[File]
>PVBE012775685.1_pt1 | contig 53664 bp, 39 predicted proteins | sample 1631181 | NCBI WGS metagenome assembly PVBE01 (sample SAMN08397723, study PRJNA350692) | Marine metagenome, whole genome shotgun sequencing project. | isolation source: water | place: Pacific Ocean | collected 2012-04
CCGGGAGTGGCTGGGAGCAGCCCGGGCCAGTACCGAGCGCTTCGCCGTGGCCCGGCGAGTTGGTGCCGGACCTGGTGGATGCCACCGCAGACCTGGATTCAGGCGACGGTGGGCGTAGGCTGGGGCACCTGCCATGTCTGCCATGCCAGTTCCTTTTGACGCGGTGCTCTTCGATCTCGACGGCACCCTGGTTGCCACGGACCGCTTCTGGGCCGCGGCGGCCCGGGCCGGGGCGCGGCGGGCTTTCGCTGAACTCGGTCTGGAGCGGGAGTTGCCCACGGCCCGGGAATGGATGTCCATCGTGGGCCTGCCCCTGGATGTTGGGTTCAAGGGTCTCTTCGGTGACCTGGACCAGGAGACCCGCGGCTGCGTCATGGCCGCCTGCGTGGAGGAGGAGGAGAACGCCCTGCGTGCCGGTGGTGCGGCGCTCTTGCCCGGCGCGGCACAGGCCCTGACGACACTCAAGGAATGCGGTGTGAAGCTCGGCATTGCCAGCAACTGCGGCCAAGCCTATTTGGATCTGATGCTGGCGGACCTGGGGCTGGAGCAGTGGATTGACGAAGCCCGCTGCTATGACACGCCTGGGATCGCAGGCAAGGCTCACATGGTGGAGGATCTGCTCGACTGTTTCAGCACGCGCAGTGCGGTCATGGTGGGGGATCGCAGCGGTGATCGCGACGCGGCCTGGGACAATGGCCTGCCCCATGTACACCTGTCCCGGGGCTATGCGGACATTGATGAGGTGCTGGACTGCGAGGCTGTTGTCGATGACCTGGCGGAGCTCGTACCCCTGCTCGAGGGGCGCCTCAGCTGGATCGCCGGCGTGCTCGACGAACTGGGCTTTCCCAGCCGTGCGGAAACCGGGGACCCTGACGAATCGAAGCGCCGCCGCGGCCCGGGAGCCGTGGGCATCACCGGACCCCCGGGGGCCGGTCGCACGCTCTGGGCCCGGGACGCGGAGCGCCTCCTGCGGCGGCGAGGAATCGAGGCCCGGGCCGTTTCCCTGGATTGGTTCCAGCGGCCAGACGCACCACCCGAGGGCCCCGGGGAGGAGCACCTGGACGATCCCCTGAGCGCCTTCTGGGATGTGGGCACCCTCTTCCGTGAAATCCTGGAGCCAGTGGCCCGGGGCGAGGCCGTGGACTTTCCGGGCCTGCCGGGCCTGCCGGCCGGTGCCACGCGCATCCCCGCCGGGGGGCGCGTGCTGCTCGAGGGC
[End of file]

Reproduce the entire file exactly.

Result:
>PVBE012775685.1_pt1 | contig 53664 bp, 39 predicted proteins | sample 1631181 | NCBI WGS metagenome assembly PVBE01 (sample SAMN08397723, study PRJNA350692) | Marine metagenome, whole genome shotgun sequencing project. | isolation source: water | place: Pacific Ocean | collected 2012-04
CCGGGAGTGGCTGGGAGCAGCCCGGGCCAGTACCGAGCGCTTCGCCGTGGCCCGGCGAGTTGGTGCCGGACCTGGTGGATGCCACCGCAGACCTGGATTCAGGCGACGGTGGGCGTAGGCTGGGGCACCTGCCATGTCTGCCATGCCAGTTCCTTTTGACGCGGTGCTCTTCGATCTCGACGGCACCCTGGTTGCCACGGACCGCTTCTGGGCCGCGGCGGCCCGGGCCGGGGCGCGGCGGGCTTTCGCTGAACTCGGTCTGGAGCGGGAGTTGCCCACGGCCCGGGAATGGATGTCCATCGTGGGCCTGCCCCTGGATGTTGGGTTCAAGGGTCTCTTCGGTGACCTGGACCAGGAGACCCGCGGCTGCGTCATGGCCGCCTGCGTGGAGGAGGAGGAGAACGCCCTGCGTGCCGGTGGTGCGGCGCTCTTGCCCGGCGCGGCACAGGCCCTGACGACACTCAAGGAATGCGGTGTGAAGCTCGGCATTGCCAGCAACTGCGGCCAAGCCTATTTGGATCTGATGCTGGCGGACCTGGGGCTGGAGCAGTGGATTGACGAAGCCCGCTGCTATGACACGCCTGGGATCGCAGGCAAGGCTCACATGGTGGAGGATCTGCTCGACTGTTTCAGCACGCGCAGTGCGGTCATGGTGGGGGATCGCAGCGGTGATCGCGACGCGGCCTGGGACAATGGCCTGCCCCATGTACACCTGTCCCGGGGCTATGCGGACATTGATGAGGTGCTGGACTGCGAGGCTGTTGTCGATGACCTGGCGGAGCTCGTACCCCTGCTCGAGGGGCGCCTCAGCTGGATCGCCGGCGTGCTCGACGAACTGGGCTTTCCCAGCCGTGCGGAAACCGGGGACCCTGACGAATCGAAGCGCCGCCGCGGCCCGGGAGCCGTGGGCATCACCGGACCCCCGGGGGCCGGTCGCACGCTCTGGGCCCGGGACGCGGAGCGCCTCCTGCGGCGGCGAGGAATCGAGGCCCGGGCCGTTTCCCTGGATTGGTTCCAGCGGCCAGACGCACCACCCGAGGGCCCCGGGGAGGAGCACCTGGACGATCCCCTGAGCGCCTTCTGGGATGTGGGCACCCTCTTCCGTGAAATCCTGGAGCCAGTGGCCCGGGGCGAGGCCGTGGACTTTCCGGGCCTGCCGGGCCTGCCGGCCGGTGCCACGCGCATCCCCGCCGGGGGGCGCGTGCTGCTCGAGGGC